Student body fails probationary period, locked doors to start Tuesday

%3Cstrong%3E%3Cspan+style%3D%22font-size%3A+18px%3B+font-family%3A+Lato%3B%22%3E%3Cspan+style%3D%22color%3A+%23ff0000%3B%22%3EMESS%3A%3C%2Fspan%3E+%3C%2Fspan%3E%3C%2Fstrong%3EFood+and+garbage+continued+to+be+found+in+classrooms+after+the+Fairness+Committee+warned+it+would+lead+to+locked+classroom+doors.+Above%2C+crackers+and+cereal+with+milk+were+left+in+Room+308+after+lunch+Feb.+20.

BP Photo by Eli Weiss

MESS: Food and garbage continued to be found in classrooms after the Fairness Committee warned it would lead to locked classroom doors. Above, crackers and cereal with milk were left in Room 308 after lunch Feb. 20.

Jacob Joseph Lefkowitz Brooks, Editor-in-Chief

Schoology.com

The Fairness Committee will ask teachers to lock students out of unused classrooms during breakfast, lunch and other non-teaching periods starting next Tuesday, making good on a promise it made to do so if a two-week “probation” period failed to solve a problem of food and vandalism in the rooms. 

Fairness Co-Chair Evan Rubel said the new policy would be in effect for a week, and that it would be announced next Tuesday during Town Hall. 

“At Fairness, we try to create meaningful resolutions that try to solve the problem itself,” Evan said. “One of the underlying reasons we are suggesting this solution is because we want students to realize it’s a privilege to use classroom spaces.” 

Evan said that teachers would be responsible for enforcing the policy. He said students would not be punished for using rooms that had been left unlocked.

“There isn’t an explicit punishment for being found in a room unattended,” said Evan. “It lies upon the teachers to lock their doors.”

Thursday’s decision was the culmination of a process that began when English teacher Ms. Michelle Crincoli brought a complaint against the entire student body to the Fairness Committee.

In Room 205 — where Ms. Crincoli teaches — and 206, Ms. Nagel’s room, googly eyes were pencilled on posters of famous authors including George Orwell, J.K. Rowling and playwright Tennessee Williams. 

Fairness leaders decided to hear the case in a closed-door meeting Jan. 6,  and invited Agenda Committee grade-level representatives to defend the student body.  

“We want to first develop a good system before we bring it to the public,” said Fairness Co-chair Joseph Klores in an interview. “We’re still in the beginning of it. There’s more to come.” 

Then at Town Hall Jan. 27, Fairness leaders announced the committee had decided on a two-week “probationary period,” during which it would investigate whether students were vandalizing, messing up or otherwise misusing classrooms.

“We will look to see if there are any acts of vandalism, and if so, all the teachers’ rooms will be locked throughout the day,” Joseph announced to the student body that day.

Teachers have complained on Schoology, sometimes posting photos. On Dec. 18, history teacher Dr. Keith Harris wrote, “The messes left behind in room 303 and other rooms around campus are getting out of hand. Today I came to class and had to pick up banana peels and candy wrappers off the floor, other days it’s been half empty coffee cups just left on the tables.”

The very next day, Math teacher Ms. Jennifer Kong posted photos from Room 218.  One showed spilled yogurt and an upside-down paper bowl on black carpet, and the other spilled liquid on worksheets.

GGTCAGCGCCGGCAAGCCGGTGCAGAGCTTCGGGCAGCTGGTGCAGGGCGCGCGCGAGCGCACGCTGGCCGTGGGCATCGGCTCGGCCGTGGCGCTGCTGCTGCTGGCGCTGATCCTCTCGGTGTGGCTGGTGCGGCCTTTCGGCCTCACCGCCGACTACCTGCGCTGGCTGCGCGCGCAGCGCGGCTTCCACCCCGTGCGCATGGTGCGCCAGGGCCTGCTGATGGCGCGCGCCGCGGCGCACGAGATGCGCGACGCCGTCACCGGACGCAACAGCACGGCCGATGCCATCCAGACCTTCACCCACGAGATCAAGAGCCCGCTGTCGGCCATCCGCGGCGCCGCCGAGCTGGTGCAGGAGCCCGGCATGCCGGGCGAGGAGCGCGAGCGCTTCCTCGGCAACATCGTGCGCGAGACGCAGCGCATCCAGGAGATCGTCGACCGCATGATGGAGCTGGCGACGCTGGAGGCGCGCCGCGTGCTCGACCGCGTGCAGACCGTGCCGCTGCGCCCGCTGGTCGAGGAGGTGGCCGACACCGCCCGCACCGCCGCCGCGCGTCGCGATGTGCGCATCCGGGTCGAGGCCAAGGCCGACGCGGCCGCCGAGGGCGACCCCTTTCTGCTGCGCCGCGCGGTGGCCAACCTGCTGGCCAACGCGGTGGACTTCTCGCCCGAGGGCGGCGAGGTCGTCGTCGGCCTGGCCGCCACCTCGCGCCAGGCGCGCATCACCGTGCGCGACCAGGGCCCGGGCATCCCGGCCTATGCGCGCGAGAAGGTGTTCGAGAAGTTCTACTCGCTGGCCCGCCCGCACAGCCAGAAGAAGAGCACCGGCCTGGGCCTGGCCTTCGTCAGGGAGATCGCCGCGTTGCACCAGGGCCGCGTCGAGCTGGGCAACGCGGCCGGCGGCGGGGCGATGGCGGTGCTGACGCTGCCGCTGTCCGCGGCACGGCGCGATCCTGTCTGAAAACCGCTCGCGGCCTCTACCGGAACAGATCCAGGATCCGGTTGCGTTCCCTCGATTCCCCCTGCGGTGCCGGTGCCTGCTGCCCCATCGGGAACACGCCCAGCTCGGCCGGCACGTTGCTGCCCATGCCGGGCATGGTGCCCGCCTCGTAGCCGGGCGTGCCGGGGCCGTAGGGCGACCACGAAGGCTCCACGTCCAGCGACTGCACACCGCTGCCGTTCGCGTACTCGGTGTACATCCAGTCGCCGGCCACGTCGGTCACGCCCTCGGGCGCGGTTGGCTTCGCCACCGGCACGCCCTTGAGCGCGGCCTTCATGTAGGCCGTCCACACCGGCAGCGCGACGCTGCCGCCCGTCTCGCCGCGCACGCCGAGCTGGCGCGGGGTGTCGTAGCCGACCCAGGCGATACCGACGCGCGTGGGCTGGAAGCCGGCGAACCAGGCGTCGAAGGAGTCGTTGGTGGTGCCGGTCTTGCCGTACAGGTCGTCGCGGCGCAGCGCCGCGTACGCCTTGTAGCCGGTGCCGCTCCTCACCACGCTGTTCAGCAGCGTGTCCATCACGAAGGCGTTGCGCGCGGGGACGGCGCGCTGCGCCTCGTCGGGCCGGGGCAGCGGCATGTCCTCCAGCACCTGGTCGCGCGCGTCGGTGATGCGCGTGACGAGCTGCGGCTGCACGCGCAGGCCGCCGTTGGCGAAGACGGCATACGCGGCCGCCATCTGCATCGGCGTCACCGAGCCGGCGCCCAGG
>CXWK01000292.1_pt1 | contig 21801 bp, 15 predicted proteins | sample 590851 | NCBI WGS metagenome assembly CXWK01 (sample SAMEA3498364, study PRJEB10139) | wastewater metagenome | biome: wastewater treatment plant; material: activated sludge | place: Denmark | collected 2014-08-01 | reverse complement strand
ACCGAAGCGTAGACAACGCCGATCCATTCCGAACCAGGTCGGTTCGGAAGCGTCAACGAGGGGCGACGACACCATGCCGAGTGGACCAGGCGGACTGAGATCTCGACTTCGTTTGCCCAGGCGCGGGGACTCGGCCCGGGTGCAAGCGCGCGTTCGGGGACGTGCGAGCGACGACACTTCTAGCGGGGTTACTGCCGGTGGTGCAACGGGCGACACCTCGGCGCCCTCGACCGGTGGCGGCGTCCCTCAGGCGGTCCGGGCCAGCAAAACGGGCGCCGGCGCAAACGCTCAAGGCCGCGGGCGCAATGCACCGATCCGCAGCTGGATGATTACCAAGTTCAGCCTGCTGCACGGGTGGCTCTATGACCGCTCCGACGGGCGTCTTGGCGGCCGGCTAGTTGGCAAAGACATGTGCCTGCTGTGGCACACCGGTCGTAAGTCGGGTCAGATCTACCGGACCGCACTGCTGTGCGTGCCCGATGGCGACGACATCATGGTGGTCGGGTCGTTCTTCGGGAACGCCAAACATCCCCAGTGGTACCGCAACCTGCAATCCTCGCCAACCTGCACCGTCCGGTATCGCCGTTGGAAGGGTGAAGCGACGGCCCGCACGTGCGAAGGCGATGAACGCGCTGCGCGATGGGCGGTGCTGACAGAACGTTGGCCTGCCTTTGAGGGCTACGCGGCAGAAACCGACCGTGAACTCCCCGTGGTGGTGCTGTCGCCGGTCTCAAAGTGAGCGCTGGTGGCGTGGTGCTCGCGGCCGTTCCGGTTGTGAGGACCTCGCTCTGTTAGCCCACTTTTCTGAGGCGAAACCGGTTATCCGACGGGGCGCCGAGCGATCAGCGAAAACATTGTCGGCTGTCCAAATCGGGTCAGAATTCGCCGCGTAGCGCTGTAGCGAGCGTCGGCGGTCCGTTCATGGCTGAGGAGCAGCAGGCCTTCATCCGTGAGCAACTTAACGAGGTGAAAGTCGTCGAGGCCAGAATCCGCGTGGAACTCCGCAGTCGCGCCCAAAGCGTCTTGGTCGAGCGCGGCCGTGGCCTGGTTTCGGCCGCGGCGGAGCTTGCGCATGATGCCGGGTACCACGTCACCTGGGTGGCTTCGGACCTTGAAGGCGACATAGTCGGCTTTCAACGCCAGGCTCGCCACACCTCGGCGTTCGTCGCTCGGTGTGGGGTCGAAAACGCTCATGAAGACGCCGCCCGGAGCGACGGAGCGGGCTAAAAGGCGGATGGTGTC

“How is this okay?” Ms. Kong wrote.

According to Fairness, student conduct did not improve during the two-week period, leading to the plan for a week of locked classroom doors. 

Ms. Kong said she hoped the week-long penalty would change how students thought.

“I’m hoping that with this penalty, I will see improvement in the future,” Ms. Kong said. “I hope that students will be responsible for their behavior and be considerate…. We should respect people’s space, rooms and properties.”

The locked-door policy raises the question of where students will sit, for example, during lunch. According to a Boiling Point count this afternoon, there are 189 chairs on campus that are located outside of classrooms:  43 in the cafeteria, 30 outside the parking lot, 69 on the third-floor patio, 22 in the second-floor lobby, 13 in the college counselling office and 8 in educational support office, and 4 in the basement space opposite the elevator.

There are 258 students in the school.  

Even when students can be in classrooms, hallways are often crowded during schoolwide free periods such as lunch and Flex.

Evan said rooms 304 (the small Beit Midrash) and 305a and 305b (the large Beit Midrash) would remain open and not be included in the locked-door week.  At various times of the day, those rooms are used for davening, classes and meetings. 

Together, the two batei midrash can hold 183 chairs, though not at tables.  Having tables in the rooms would reduce the number of chairs.

Evan said the committee hopes students will change their behavior after experiencing the potentially even more-crowded hallways.

“I think that if there are more people in the hallways, it makes students think ‘how am I treating my privileges that I had before and how can I reevaluate where I stand?’” said Evan.

He also said that the Fairness Committee has not decided how to proceed after the one-week period, and suggested Agenda could decide it with a Town Hall vote or a smaller meeting. 

“We intend to reevaluate the situation at the end,” he said in an interview. “Whether or not that’s part of Town Hall…is going to be decided by Agenda.”

Staff writers Benjamin Gamson and Eli Weiss contributed to this story.